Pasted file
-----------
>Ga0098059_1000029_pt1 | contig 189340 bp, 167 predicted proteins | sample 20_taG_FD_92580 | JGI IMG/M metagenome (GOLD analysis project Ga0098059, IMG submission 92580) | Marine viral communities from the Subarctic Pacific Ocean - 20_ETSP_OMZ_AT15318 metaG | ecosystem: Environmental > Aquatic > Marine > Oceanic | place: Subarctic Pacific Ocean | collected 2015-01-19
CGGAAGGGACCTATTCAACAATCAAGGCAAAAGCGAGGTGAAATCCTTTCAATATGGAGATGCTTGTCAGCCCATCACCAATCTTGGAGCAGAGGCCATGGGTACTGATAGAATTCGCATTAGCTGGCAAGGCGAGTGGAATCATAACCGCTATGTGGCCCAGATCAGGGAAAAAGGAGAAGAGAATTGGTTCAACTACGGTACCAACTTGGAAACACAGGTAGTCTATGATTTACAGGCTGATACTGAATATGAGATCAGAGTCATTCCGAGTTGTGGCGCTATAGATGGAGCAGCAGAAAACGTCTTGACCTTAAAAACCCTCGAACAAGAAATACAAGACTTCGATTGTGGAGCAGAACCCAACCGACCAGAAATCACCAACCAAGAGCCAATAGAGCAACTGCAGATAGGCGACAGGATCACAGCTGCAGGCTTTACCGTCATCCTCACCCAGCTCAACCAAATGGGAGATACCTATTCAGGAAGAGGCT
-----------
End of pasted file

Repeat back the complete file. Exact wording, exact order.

>Ga0098059_1000029_pt1 | contig 189340 bp, 167 predicted proteins | sample 20_taG_FD_92580 | JGI IMG/M metagenome (GOLD analysis project Ga0098059, IMG submission 92580) | Marine viral communities from the Subarctic Pacific Ocean - 20_ETSP_OMZ_AT15318 metaG | ecosystem: Environmental > Aquatic > Marine > Oceanic | place: Subarctic Pacific Ocean | collected 2015-01-19
CGGAAGGGACCTATTCAACAATCAAGGCAAAAGCGAGGTGAAATCCTTTCAATATGGAGATGCTTGTCAGCCCATCACCAATCTTGGAGCAGAGGCCATGGGTACTGATAGAATTCGCATTAGCTGGCAAGGCGAGTGGAATCATAACCGCTATGTGGCCCAGATCAGGGAAAAAGGAGAAGAGAATTGGTTCAACTACGGTACCAACTTGGAAACACAGGTAGTCTATGATTTACAGGCTGATACTGAATATGAGATCAGAGTCATTCCGAGTTGTGGCGCTATAGATGGAGCAGCAGAAAACGTCTTGACCTTAAAAACCCTCGAACAAGAAATACAAGACTTCGATTGTGGAGCAGAACCCAACCGACCAGAAATCACCAACCAAGAGCCAATAGAGCAACTGCAGATAGGCGACAGGATCACAGCTGCAGGCTTTACCGTCATCCTCACCCAGCTCAACCAAATGGGAGATACCTATTCAGGAAGAGGCT